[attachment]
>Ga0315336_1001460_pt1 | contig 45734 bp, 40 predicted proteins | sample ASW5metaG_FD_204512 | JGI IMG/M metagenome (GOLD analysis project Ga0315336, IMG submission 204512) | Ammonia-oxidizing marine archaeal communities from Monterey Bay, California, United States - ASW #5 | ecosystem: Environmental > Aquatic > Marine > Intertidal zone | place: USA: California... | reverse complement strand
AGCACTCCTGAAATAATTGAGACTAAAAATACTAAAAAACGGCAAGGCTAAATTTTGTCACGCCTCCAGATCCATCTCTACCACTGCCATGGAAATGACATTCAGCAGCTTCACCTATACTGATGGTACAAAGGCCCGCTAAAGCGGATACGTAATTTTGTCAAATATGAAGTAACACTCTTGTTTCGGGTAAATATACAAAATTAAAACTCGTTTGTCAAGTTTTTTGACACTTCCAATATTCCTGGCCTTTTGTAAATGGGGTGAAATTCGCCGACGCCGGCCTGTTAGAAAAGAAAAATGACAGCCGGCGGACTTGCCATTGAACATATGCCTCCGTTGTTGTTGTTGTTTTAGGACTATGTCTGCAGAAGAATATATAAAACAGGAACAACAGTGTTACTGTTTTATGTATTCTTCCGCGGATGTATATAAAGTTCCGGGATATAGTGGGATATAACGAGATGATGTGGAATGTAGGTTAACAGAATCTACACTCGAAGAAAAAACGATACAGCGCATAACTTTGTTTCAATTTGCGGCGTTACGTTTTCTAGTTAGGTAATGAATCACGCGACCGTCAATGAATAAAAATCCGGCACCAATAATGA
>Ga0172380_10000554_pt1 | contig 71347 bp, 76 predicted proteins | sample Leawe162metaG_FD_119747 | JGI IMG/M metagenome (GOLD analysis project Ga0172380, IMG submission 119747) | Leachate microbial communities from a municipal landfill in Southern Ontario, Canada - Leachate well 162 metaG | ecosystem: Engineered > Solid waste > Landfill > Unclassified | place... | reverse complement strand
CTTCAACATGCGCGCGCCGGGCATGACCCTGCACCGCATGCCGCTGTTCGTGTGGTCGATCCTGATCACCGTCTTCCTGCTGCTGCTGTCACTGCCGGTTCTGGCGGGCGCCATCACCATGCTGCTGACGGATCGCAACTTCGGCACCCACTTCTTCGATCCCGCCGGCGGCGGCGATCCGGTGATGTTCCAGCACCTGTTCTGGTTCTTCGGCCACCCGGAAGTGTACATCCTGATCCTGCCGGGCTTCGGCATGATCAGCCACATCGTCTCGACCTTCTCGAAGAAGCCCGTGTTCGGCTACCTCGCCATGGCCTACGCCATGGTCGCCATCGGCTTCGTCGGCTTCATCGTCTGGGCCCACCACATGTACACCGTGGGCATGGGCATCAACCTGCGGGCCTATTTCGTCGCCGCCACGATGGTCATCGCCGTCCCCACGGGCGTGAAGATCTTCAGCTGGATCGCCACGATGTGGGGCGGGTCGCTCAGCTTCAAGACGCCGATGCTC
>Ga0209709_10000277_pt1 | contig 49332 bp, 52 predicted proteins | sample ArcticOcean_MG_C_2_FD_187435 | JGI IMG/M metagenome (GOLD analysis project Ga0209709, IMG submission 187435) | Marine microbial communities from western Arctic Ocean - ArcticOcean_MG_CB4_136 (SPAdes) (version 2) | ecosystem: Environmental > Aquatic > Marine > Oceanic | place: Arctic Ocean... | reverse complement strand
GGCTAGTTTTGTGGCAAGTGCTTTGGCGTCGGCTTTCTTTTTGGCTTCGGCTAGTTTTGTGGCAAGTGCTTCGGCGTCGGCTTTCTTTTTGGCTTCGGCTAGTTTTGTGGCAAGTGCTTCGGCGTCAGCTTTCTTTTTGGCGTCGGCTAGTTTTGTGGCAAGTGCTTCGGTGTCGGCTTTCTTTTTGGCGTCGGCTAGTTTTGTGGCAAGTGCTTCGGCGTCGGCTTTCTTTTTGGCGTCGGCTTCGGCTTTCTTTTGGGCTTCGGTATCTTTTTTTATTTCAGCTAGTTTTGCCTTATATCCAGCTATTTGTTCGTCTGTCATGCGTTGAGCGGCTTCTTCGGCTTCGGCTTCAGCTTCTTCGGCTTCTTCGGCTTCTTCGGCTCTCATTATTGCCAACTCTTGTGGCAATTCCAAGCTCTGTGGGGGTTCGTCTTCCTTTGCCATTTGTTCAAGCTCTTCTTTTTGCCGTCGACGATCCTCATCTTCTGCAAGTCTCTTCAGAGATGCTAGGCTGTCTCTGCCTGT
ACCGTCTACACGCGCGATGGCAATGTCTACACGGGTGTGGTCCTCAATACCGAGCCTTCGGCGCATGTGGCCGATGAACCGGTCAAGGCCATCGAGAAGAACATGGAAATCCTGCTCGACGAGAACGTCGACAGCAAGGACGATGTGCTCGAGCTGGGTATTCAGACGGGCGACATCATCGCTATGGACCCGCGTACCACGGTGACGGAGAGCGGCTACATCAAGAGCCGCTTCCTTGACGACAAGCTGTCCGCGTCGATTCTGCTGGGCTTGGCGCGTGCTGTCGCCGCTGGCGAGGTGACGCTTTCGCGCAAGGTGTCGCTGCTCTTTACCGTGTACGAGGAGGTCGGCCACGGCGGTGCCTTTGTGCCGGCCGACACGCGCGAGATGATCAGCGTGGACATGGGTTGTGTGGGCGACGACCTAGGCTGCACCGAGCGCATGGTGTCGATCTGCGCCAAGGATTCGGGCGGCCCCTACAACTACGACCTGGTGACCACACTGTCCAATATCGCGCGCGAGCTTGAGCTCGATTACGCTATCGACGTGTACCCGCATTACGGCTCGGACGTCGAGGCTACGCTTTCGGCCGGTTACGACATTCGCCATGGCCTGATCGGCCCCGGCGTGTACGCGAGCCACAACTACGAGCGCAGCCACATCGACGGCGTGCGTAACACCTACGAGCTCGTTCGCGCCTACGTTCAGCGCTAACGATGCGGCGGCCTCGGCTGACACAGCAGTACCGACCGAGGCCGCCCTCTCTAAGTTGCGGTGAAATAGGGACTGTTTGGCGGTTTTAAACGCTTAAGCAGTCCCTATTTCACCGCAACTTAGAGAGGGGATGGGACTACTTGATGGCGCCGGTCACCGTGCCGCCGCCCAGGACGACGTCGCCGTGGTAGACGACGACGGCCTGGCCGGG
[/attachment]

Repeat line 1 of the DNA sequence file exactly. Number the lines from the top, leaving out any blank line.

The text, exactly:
>Ga0315336_1001460_pt1 | contig 45734 bp, 40 predicted proteins | sample ASW5metaG_FD_204512 | JGI IMG/M metagenome (GOLD analysis project Ga0315336, IMG submission 204512) | Ammonia-oxidizing marine archaeal communities from Monterey Bay, California, United States - ASW #5 | ecosystem: Environmental > Aquatic > Marine > Intertidal zone | place: USA: California... | reverse complement strand